17.  slang a drug, esp cannabis
18.  slang (Brit) a girl or woman considered sexually (esp in the phrase bit of stuff)
19.  informal do one's stuff to do what is expected of one
20.  that's the stuff that is what is needed
[C14: from Old French estoffe, from estoffer to furnish, provide, of Germanic origin; related to Middle High German stopfen to cram full]
usage  Sense 6 of this word was formerly considered to be taboo, and it was labelled as such in previous editions of Collins English Dictionary. However, it has now become acceptable in speech, although some older or more conservative people may object to its use

Collins English Dictionary - Complete & Unabridged 10th Edition
2009 © William Collins Sons & Co. Ltd. 1979, 1986 © HarperCollins
Publishers 1998, 2000, 2003, 2005, 2006, 2007, 2009
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Word Origin & History

early 14c., "quilted material worn under chain mail," from O.Fr. estoffe "quilted material, furniture, provisions" (Fr. étoffe), from estoffer "to equip or stock," probably from O.H.G. stopfon "to plug, stuff," or from a related Frankish word (see stop). Sense extended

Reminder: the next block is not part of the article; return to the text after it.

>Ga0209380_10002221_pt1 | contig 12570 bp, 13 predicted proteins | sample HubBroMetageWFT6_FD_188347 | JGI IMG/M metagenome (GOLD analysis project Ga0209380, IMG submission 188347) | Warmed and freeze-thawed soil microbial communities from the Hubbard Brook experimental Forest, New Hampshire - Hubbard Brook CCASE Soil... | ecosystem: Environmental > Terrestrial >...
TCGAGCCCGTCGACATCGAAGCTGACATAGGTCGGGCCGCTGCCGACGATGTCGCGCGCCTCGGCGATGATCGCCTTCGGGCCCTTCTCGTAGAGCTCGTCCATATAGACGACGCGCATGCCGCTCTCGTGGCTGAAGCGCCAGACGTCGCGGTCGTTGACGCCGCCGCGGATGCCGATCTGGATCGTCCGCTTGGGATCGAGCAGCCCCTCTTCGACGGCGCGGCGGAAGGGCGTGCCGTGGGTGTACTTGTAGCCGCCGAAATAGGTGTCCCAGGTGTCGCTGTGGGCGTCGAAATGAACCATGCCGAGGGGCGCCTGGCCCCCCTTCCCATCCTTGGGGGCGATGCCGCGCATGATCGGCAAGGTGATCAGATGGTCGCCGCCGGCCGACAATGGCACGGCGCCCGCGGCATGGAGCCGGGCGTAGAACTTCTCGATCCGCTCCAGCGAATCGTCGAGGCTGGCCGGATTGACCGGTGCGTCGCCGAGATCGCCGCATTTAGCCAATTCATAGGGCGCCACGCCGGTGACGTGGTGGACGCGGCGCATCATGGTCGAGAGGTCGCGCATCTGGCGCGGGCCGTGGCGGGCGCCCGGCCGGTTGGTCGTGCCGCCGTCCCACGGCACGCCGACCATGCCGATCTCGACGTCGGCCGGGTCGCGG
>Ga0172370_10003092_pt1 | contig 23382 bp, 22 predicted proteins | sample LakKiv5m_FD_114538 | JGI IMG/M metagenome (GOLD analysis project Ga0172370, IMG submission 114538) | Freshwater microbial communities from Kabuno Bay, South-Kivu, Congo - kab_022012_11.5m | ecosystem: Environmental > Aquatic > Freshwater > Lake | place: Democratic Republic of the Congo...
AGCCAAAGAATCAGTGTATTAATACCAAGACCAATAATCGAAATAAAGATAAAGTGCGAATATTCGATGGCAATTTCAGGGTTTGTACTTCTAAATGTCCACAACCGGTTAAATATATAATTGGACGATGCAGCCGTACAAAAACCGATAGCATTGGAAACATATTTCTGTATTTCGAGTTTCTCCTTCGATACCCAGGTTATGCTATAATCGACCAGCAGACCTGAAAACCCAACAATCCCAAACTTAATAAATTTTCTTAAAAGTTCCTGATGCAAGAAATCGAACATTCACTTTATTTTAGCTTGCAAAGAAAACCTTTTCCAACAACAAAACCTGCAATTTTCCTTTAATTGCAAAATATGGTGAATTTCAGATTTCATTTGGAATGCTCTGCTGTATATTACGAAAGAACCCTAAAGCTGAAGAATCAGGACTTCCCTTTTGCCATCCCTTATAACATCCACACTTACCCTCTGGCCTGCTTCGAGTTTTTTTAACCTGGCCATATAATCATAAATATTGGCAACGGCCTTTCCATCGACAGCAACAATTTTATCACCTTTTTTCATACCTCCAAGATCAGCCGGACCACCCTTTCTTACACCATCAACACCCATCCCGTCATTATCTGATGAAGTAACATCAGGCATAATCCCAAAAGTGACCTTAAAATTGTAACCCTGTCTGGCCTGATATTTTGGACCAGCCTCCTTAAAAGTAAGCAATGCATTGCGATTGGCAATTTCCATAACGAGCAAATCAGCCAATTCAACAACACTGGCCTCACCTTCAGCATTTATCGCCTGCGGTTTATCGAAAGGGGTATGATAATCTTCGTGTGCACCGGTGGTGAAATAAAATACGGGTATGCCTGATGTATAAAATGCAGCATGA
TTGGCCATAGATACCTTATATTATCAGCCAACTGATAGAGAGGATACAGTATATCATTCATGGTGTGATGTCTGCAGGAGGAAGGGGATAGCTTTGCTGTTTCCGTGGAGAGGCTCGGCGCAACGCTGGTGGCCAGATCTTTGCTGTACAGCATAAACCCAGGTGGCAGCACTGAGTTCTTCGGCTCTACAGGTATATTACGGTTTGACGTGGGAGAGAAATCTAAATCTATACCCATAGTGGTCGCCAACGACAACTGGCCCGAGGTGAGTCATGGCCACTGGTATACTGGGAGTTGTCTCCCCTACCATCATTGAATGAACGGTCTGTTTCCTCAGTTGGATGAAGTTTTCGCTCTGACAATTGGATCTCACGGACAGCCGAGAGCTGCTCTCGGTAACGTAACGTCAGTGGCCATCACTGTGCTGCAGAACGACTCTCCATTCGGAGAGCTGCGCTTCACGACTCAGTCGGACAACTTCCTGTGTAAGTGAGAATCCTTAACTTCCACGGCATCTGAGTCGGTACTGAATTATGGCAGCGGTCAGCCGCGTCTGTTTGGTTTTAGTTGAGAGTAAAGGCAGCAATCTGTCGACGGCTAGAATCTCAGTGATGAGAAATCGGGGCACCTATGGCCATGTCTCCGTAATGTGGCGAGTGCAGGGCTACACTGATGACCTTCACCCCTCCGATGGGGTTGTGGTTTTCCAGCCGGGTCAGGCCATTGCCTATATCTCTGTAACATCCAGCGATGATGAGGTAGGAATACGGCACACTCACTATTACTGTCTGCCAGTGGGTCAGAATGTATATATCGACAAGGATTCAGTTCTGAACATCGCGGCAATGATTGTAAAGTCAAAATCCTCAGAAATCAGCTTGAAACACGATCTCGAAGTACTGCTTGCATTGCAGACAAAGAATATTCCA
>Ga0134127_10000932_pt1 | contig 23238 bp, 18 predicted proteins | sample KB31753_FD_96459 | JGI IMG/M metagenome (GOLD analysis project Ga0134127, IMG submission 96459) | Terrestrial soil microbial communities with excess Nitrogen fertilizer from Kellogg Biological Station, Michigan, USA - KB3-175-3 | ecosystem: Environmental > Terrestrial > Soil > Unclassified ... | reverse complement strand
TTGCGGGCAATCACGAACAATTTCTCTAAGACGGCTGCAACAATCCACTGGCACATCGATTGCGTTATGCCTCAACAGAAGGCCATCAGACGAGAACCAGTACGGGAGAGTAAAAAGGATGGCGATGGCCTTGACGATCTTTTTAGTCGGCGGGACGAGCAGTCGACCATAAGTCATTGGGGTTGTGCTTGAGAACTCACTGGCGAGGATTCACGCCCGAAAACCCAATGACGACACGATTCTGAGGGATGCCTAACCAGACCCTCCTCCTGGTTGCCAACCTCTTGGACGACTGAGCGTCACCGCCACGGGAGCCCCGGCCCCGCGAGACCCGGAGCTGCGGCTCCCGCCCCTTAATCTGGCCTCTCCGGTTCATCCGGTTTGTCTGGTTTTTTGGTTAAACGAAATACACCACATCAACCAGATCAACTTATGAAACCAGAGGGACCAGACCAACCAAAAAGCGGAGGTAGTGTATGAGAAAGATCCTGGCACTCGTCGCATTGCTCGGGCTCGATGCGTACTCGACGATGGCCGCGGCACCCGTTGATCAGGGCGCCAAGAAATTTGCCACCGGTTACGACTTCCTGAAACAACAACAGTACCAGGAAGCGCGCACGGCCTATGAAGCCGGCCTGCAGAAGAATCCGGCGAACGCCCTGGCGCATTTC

to material for working with in various trades (c.1400), then (1570s) "matter of an unspecified kind." Meaning "narcotic, dope, drug" is attested from 1929. To know (one's) stuff "have a grasp on a subject" is recorded from 1927. stuffy "poorly ventilated" is from 1831; sense of "pompous, smug" is from 1895.

1440, "to cram full," from stuff (n.); earlier "to furnish a fort or army with men and stores" (c.1300). The ballot-box sense is attested from 1854, Amer.Eng.; in expressions of contempt and suggestive of bodily orifices, it dates from 1952. Stuffing "seasoned mixture used
to stuff fowls before cooking" is from 1538. Stuffed in ref. to garments, "padded with stuffing" is from 1467; hence stuffed shirt "pompous, ineffectual person" (1913).
Online Etymology Dictionary, © 2010 Douglas Harper